Is Olympic causing a wave of suicidal Americans?

Is Olympic causing a wave of suicidal Americans?

There is growing concern among American doctors that Ozempic and similar weight loss drugs may be linked to suicide.

European regulators launched an investigation this week after three patients in Iceland reported suicidal thoughts or thoughts of self-harm.

And now the Food and Drug Administration (FDA) says it has received at least 60 reports of suicidal thoughts in patients taking the weight-loss drug or its sister drug Wegovi.

More than 5 million prescriptions for weight loss drugs were written in the United States in 2022 alone, and it is feared that many more cases go unreported.

A Reddit group for drug users shows how dozens of patients suffering from depression after receiving weekly injections say they feel ’empty’ and ‘rarely do anything make me happy’.

Another poignant post came from Canadian user Ozempic, which read: ‘I never understood why someone would commit suicide, now I do. I’m not on my third week of injections but I can still feel the side effects.’

Novo Nordisk, which makes Ozempic, says in its warning leaflet that patients on the drug may also experience suicidal thoughts.

In 2022, more than 5 million prescriptions were written for Ozempic, Mounjaro, Rybelsus, or Wegovy for weight management, compared to just 230,000 in 2019. That marked an increase of more than 2,000 percent, according to market research firm Comodo Health

The figure above shows two patients who developed mood swings while taking similar medications using ozempic or semglutide. The patient on the left said she felt ‘s***’ three weeks after taking the drug while the patient on the right said: ‘Sometimes being skinny isn’t something to be sad about’

Users have also taken to TikTok to warn others about weight loss drugs, saying they struggle with low mood and anxiety.

One user on Wegovi said it made their anxiety ‘level 1,000’.

‘It stops at the end of the week, right when I start taking my other shot, and then I take my shot, and then it’s happening again,’ they explained.

Dr. Florence Committ, an endocrinologist in New York City, said patients taking weight-loss drugs are more likely to have suicidal thoughts.

Novo Nordisk acknowledges that suicidal thoughts can be a rare side effect of the drug and says patients should be monitored and the drug discontinued if it occurs.

Doctors aren’t sure how the drugs interact with mood, but theories suggest it may be linked to low blood sugar due to lack of food, which can raise levels of the stress hormone cortisol, increasing anxiety.

Others have also suggested that the drug can trigger negative emotions by taking away the enjoyment from food. Last month, a scientist who helped develop the drugs said they made life ‘miserably boring’.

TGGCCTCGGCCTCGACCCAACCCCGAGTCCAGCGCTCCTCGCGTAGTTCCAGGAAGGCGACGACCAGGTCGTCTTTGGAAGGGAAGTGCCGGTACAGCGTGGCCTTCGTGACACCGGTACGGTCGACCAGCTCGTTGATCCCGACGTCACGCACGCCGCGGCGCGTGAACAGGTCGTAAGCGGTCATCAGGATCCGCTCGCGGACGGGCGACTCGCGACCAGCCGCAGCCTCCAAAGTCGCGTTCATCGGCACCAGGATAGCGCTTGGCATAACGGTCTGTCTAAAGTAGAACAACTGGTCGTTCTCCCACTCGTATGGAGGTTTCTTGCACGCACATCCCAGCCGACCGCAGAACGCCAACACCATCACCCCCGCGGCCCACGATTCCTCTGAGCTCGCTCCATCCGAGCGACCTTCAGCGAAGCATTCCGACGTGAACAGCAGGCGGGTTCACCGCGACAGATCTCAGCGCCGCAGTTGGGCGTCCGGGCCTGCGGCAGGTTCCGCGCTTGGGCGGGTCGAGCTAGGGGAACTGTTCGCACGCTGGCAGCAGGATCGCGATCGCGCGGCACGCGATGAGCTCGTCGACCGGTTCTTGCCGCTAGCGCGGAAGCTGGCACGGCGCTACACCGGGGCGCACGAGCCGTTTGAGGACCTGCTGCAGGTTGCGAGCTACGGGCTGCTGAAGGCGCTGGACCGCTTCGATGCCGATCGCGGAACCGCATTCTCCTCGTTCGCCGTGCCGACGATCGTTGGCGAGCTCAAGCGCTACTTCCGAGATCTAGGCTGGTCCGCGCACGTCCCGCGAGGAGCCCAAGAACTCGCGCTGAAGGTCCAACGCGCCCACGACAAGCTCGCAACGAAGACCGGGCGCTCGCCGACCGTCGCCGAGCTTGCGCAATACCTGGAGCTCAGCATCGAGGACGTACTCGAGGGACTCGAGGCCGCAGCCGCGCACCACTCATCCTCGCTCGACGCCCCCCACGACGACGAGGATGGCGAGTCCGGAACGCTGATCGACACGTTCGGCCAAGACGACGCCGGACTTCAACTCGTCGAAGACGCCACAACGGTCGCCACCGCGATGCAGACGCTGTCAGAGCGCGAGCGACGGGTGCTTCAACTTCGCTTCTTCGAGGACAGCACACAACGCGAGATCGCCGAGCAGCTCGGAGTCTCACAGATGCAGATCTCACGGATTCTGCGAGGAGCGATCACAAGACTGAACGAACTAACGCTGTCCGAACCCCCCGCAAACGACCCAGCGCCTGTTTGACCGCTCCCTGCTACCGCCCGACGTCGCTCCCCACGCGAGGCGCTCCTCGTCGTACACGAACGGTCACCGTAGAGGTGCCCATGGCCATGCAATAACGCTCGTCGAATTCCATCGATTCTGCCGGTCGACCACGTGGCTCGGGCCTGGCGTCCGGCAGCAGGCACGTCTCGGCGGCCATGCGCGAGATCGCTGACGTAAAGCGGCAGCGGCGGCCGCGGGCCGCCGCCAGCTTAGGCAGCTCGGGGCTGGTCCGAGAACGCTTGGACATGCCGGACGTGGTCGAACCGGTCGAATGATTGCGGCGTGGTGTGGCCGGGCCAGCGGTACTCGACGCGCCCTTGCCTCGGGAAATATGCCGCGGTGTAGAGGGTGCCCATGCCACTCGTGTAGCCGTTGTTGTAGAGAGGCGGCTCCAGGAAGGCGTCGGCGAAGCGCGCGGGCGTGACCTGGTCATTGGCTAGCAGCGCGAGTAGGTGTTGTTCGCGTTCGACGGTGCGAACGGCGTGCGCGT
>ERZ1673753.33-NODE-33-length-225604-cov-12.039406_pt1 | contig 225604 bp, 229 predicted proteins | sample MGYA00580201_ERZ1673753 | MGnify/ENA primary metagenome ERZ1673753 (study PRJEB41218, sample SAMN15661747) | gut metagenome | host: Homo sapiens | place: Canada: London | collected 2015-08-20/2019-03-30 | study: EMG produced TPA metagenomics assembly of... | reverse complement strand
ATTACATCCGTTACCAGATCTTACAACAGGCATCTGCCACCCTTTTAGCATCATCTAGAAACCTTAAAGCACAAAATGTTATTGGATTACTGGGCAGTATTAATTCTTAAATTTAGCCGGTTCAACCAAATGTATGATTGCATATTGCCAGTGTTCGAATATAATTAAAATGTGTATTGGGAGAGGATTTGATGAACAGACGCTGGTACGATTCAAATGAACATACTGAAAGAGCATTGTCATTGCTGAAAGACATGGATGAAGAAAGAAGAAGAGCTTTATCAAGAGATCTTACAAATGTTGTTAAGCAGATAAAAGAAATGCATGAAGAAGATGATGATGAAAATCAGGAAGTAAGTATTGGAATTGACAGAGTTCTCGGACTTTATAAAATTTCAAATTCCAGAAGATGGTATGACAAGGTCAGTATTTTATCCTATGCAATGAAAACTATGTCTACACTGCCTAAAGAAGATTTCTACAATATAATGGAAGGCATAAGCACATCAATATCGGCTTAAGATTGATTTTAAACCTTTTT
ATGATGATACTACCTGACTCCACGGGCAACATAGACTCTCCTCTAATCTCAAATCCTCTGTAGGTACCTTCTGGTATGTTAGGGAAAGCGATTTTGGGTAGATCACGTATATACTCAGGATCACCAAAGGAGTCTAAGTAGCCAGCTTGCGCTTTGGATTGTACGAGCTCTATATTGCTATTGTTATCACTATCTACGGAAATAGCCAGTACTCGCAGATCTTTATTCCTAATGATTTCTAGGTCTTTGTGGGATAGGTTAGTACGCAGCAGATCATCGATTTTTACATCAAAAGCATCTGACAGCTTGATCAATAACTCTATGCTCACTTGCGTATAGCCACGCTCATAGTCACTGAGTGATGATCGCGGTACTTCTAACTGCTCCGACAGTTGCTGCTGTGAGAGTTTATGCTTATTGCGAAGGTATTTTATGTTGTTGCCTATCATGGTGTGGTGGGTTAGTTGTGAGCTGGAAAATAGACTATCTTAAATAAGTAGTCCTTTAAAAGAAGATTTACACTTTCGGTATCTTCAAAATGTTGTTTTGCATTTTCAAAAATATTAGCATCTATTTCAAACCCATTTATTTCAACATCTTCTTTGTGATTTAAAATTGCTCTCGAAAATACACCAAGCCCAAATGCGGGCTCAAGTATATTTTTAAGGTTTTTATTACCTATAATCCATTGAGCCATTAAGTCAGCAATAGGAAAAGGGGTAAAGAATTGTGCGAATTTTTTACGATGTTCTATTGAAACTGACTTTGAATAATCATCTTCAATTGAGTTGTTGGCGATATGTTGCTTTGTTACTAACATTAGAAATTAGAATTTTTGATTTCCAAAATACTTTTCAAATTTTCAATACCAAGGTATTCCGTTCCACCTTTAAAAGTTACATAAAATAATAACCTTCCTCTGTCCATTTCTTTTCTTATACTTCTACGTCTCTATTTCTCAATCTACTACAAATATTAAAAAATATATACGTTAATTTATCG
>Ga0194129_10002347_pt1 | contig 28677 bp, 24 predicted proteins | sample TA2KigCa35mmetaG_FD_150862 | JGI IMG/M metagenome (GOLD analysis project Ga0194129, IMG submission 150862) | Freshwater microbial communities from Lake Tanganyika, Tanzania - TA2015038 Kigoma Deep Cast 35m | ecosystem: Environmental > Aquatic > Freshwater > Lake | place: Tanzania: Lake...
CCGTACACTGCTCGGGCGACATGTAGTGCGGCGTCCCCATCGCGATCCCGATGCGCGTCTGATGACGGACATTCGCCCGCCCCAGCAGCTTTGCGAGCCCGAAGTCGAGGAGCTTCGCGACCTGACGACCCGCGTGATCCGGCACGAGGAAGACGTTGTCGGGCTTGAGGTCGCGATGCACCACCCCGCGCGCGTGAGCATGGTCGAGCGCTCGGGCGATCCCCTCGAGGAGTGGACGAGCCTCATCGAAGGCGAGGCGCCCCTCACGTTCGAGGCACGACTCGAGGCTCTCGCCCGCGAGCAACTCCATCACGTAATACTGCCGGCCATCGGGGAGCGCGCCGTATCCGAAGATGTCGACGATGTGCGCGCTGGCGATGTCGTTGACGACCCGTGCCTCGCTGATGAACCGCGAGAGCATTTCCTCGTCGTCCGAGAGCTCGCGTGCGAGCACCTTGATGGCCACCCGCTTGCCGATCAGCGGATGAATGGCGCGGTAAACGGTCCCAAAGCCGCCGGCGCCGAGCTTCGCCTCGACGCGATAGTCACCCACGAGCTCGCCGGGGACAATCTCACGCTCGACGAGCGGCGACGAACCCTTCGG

A spokesperson for Novo Nordisk told that patient safety is a ‘top priority’ and that all reports of suicidal thoughts are taken ‘very seriously’.

Writing in the Reddit group on ozempic and suicidal thoughts, one US-based user – who goes by the name mmsantiago68 – said: ‘I wanted to thank you because you perfectly describe how I feel about this. hollow

‘I’m in my second month and will try to carry on but today I felt extra bad, and wanted to see if anyone else had experienced this. I hope you are doing better.’

Another user in Canada – who used the handle boobies – said: ‘Yes, I had to leave it because it was unbearable.

‘I never understood why someone would commit suicide, now I do. I’m not on my third week of injections but I can still feel the side effects.’

And a third — using the name drBiGi who appears to be based in Europe — said: ‘Since Ozempic (now at 0.5mg)… hardly anything makes me happy.

‘I [was] A highly dopaminergic person, always striving for more — the good life, good food, alcohol, women, etc.’

TikTok users have also expressed concerns about drugs.

A New York City patient, who uses the handle thereselee6, said she only lasted three weeks on Ozempi because it made her feel like ‘s***.’

‘With weekly injections, you feel like s*** for five or six days,’ she said, ‘and then on the sixth night right before the seventh day, you’re like, “Oh, I start feeling OK”. But then, boop, time for the shot.’

She said the side effects of the medication, such as vomiting and feeling sick, were leaving her feeling horrible.

A second US-based user – who goes by the name whit.toks on TikTok – said the drug took so much away from his anxiety that he gave up the drug, quipping: ‘Sometimes being skinny isn’t the same as being sad’.

Another patient in the US said: ‘I’m giving up Wegovi because… since the first time I had my first Wegovi shot, my anxiety has gone up to 1,000 levels.’

Dr. Florence Committ, an endocrinologist at the Committ Center for Precision Medicine and Health in New York City, said patients taking weight-loss drugs can experience suicidal thoughts and depression — though she hasn’t seen it in hundreds of patients. He prescribed the medicines.

He told ‘There is no direct line between hypoglycaemia – low blood sugar – and depression.

‘But when your sugar is low you can experience symptoms such as fatigue, lightheadedness and generally not feeling well.